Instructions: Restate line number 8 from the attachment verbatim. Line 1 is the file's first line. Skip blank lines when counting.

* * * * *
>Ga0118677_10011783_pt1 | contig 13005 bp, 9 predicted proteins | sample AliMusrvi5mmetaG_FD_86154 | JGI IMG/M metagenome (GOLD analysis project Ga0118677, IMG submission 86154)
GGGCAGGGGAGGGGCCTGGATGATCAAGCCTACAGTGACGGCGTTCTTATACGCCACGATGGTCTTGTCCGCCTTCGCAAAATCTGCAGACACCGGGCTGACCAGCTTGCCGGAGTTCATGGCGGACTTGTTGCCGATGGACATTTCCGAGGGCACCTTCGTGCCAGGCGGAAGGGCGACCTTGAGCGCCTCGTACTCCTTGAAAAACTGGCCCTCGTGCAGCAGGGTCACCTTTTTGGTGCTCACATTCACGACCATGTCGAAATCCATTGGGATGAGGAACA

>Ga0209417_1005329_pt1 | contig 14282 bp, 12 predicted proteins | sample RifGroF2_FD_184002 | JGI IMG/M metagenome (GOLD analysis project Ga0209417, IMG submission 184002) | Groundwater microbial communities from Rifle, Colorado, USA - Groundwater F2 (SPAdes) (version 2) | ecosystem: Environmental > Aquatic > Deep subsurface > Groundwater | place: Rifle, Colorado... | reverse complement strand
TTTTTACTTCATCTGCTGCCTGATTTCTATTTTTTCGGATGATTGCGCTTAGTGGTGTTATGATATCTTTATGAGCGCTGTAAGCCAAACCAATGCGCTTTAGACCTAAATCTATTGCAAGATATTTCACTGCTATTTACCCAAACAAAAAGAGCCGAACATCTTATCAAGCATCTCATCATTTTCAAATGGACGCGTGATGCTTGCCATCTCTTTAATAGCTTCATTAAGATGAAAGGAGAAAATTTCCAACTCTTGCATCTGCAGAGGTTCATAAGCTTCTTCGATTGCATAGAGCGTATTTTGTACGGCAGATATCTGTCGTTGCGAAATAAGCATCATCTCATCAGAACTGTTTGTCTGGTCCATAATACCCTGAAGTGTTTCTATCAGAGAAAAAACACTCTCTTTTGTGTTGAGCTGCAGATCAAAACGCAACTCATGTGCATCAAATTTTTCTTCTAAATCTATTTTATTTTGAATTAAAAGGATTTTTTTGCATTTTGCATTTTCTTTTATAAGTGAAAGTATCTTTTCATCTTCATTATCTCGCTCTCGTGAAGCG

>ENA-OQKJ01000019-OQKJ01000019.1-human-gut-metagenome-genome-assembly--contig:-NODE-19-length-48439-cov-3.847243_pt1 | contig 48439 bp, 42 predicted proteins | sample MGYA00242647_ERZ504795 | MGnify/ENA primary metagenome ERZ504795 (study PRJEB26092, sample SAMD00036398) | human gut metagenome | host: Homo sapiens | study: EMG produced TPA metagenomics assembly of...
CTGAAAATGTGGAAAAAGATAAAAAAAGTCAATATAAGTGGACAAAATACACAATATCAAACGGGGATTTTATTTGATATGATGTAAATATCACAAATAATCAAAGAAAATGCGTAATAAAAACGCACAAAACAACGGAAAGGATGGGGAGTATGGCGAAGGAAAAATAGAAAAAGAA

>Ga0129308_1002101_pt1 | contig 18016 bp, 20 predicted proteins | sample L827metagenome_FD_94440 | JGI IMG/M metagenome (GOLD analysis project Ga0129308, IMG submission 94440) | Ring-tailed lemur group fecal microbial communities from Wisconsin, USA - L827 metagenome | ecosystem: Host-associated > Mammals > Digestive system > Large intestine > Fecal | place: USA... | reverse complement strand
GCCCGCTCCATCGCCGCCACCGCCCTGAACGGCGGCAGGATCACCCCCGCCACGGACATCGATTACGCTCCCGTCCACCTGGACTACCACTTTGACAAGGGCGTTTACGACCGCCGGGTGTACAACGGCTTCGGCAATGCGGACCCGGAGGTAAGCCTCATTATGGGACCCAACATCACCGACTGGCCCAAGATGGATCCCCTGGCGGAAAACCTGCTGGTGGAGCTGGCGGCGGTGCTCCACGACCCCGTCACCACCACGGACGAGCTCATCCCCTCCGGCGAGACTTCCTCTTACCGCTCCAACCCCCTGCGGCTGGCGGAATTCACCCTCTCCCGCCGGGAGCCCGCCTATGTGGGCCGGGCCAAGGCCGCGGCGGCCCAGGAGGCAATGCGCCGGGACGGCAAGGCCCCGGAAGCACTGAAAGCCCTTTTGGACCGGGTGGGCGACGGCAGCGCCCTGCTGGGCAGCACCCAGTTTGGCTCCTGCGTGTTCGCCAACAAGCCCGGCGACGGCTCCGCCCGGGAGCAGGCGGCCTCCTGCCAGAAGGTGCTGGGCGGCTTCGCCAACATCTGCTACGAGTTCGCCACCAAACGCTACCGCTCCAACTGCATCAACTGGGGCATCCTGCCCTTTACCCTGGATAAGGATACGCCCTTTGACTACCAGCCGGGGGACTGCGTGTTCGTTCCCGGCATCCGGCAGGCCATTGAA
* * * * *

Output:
GCCCGCTCCATCGCCGCCACCGCCCTGAACGGCGGCAGGATCACCCCCGCCACGGACATCGATTACGCTCCCGTCCACCTGGACTACCACTTTGACAAGGGCGTTTACGACCGCCGGGTGTACAACGGCTTCGGCAATGCGGACCCGGAGGTAAGCCTCATTATGGGACCCAACATCACCGACTGGCCCAAGATGGATCCCCTGGCGGAAAACCTGCTGGTGGAGCTGGCGGCGGTGCTCCACGACCCCGTCACCACCACGGACGAGCTCATCCCCTCCGGCGAGACTTCCTCTTACCGCTCCAACCCCCTGCGGCTGGCGGAATTCACCCTCTCCCGCCGGGAGCCCGCCTATGTGGGCCGGGCCAAGGCCGCGGCGGCCCAGGAGGCAATGCGCCGGGACGGCAAGGCCCCGGAAGCACTGAAAGCCCTTTTGGACCGGGTGGGCGACGGCAGCGCCCTGCTGGGCAGCACCCAGTTTGGCTCCTGCGTGTTCGCCAACAAGCCCGGCGACGGCTCCGCCCGGGAGCAGGCGGCCTCCTGCCAGAAGGTGCTGGGCGGCTTCGCCAACATCTGCTACGAGTTCGCCACCAAACGCTACCGCTCCAACTGCATCAACTGGGGCATCCTGCCCTTTACCCTGGATAAGGATACGCCCTTTGACTACCAGCCGGGGGACTGCGTGTTCGTTCCCGGCATCCGGCAGGCCATTGAA